A backstage visitor to Phantom of the Opera wants to know about the chandelier and to King Kong about the giant ape. But what piques the curiosity of visitors backstage at My Fair Lady? According to Patrick Bevilacqua, the show’s wardrobe supervisor, it’s the headgear. “This is a show about hats. When people come back after a performance they are fascinated by them.” He spoke to me in his workroom backstage during a My Fair Lady matinee as the cast upstairs was performing, appropriately, the show’s most brilliant display of millinery: Ascot. 

Most of the production’s 100 or so extravagant toppers, all designed or chosen by costume designer Catherine (Cathy) Zuber, are kept on racks in the backstage hallways of the Beaumont. “When people see this millinery up close,” Bevilacqua said, “they are amazed at how subtle the colors are. A hat may have not just one grey ostrich feather; the feather or feathers may be grey and light lavender and cream. Cathy is a genius at mixing all the hues.”

Bevilacqua named all the places the hats were made. The Ascot hats were done in Germany, ensemble hats by Arnold Levine in Manhattan, and the principal hats made by Broadway’s premiere millinery, Rodney Gordon, who is based in Long Island City. While the making interested me, the care of the hats – a century ago and now -- REALLY interested me. 

At the time of My Fair Lady, Ascot-attending women would have had maids to maintain their hats. What about everybody else? “In those days,” Bevilacqua said, “there were milliners on every block. If you couldn’t afford a maid you would take your hats to the milliner, who would refresh them.”

Moving his focus to 2019, Bevilacqua explained that a dresser or day worker cleans the brim of every one of the show’s hats every day. “We use Wet Ones or something to take off the make-up and the sweat. A lot of the hats have feathers and we steam out and brush the feathers about three times a week. The feathers are ostrich and vulture and peacock and pheasant. A lot of wonderful birds contributed to this show. Nothing endangered, though.”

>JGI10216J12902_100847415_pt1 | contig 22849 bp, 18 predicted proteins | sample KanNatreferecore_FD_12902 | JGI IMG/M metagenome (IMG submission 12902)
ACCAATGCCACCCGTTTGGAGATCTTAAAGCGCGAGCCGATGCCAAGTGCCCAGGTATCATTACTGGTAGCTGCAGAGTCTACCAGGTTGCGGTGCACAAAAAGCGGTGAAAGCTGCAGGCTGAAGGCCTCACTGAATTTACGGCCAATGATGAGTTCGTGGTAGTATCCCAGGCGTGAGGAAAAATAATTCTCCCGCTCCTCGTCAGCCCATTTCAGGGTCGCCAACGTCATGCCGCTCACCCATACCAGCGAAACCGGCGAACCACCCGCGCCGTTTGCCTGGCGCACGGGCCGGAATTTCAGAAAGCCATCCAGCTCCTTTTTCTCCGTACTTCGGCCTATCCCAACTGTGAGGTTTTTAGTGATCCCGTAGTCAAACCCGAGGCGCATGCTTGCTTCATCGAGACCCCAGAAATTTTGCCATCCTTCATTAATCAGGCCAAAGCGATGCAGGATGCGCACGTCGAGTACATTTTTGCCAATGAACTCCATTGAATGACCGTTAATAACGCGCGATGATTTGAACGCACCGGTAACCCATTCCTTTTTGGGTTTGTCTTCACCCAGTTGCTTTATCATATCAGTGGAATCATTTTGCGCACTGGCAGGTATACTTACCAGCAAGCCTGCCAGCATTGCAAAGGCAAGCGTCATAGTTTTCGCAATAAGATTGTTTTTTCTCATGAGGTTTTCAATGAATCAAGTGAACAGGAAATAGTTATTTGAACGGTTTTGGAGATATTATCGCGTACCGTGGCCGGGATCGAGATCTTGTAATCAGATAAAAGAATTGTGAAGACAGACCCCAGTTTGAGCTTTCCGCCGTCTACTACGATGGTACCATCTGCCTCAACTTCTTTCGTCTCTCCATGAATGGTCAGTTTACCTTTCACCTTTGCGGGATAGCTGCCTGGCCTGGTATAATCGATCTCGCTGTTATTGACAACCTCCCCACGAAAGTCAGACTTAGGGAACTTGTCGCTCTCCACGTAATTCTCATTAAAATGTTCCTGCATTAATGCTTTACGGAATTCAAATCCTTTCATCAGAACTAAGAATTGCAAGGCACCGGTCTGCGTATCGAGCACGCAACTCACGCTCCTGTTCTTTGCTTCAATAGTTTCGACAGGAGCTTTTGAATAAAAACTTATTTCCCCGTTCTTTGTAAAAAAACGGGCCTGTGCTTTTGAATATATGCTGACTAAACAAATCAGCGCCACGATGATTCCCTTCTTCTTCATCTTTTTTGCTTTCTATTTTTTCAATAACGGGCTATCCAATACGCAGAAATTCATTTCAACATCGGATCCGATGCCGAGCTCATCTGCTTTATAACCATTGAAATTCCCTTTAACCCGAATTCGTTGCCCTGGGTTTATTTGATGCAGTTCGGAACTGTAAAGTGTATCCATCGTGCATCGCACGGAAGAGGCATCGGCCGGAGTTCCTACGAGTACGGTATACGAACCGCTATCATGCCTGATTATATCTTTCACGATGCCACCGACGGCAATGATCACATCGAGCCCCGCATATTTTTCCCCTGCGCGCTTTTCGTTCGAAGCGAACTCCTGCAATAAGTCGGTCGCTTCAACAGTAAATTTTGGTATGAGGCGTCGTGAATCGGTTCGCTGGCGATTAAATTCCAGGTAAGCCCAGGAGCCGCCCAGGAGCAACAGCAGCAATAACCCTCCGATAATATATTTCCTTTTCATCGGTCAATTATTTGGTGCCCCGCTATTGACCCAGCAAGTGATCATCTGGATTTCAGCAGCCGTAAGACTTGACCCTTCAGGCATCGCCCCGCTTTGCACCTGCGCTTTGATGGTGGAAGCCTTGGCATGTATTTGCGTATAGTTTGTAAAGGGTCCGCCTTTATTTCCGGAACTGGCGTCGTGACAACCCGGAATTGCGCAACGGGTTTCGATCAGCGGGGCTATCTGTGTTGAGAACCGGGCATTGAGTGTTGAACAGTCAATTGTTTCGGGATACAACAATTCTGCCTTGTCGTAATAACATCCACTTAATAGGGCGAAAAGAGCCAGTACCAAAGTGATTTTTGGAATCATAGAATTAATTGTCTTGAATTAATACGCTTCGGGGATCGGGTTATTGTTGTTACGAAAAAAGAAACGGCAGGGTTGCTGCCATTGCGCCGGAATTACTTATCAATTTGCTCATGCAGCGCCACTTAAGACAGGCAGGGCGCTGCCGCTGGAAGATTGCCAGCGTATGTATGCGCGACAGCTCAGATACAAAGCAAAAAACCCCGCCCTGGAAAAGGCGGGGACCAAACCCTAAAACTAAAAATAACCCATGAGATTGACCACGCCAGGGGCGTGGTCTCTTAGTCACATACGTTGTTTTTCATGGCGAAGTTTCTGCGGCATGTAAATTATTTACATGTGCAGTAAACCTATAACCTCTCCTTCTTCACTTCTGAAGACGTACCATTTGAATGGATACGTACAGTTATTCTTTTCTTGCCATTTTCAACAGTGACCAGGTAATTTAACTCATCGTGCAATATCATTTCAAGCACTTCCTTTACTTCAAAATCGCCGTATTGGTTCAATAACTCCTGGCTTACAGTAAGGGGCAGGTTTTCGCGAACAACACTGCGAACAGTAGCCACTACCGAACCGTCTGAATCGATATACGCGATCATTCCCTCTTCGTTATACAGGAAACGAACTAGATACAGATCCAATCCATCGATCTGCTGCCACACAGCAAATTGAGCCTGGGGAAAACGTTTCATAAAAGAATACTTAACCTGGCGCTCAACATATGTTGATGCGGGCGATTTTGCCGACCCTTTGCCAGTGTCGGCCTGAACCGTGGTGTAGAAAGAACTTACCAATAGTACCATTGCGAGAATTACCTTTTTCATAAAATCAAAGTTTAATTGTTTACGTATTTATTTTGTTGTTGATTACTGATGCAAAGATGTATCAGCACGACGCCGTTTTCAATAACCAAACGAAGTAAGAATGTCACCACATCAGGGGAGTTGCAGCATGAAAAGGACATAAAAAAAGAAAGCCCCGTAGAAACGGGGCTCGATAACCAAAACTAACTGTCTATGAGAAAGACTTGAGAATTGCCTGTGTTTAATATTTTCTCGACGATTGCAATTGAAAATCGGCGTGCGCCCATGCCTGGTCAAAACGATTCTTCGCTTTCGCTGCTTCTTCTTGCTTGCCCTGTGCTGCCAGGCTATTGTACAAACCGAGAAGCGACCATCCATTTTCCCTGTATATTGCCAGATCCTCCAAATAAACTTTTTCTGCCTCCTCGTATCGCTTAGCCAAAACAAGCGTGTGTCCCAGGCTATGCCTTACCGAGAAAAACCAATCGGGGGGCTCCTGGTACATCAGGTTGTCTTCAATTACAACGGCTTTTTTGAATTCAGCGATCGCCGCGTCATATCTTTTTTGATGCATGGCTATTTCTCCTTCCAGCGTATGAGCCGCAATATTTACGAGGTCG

A history major in college, Bevilacqua inserted a relevant fact here. “There was a law passed just before the First World War to protect birds. We lost species because we were putting whole birds on hats. People realized: there are no egrets left because we’re using them all to make hats.”

The men’s hats, which comprise about a quarter of the production’s total, are less feathery and frilly. “They get a lot of brushing with a soft bristle brush and steaming to keep them fresh.” No hat is touched by human hands. “Our hands have a lot of oil on them,” Bevilacqua said. “So we handle things wearing white-cotton gloves or latex gloves.”

Which hat in the show requires the most maintenance? “Mrs. Higgins’s Ascot hat,” Bevilacqua said, “certainly requires a lot of care. It’s got ostrich feathers and silk bows and vintage ribbons. It takes a lot to keep it looking beautiful.”

When the production began, this hat was worn by Dame Diana Rigg. It was scaled down slightly when the role was taken over by Rosemary Harris. An essential tool for re-doing a hat or any other part of a costume is the reference system of hanging swatches on display in Bevilacqua’s workspace.  

“When we buy fabrics from one of the dresses or suits we’re making,” Bevilacqua said, “we take a long piece of it off the bolt. We staple it to a card for reference so we know where it came from, how many yards of fabric were used, who they were used for. We keep reference for every trim, every button, every bead.”

“Without this reference system,” Bevilacqua went on, “we would have to send someone out to find that specific fabric or frill and they could spend days trying. My Fair Lady is a show about hats – but it’s also a show about fabric references.”


Brendan Lemon is the editor of lemonwade.com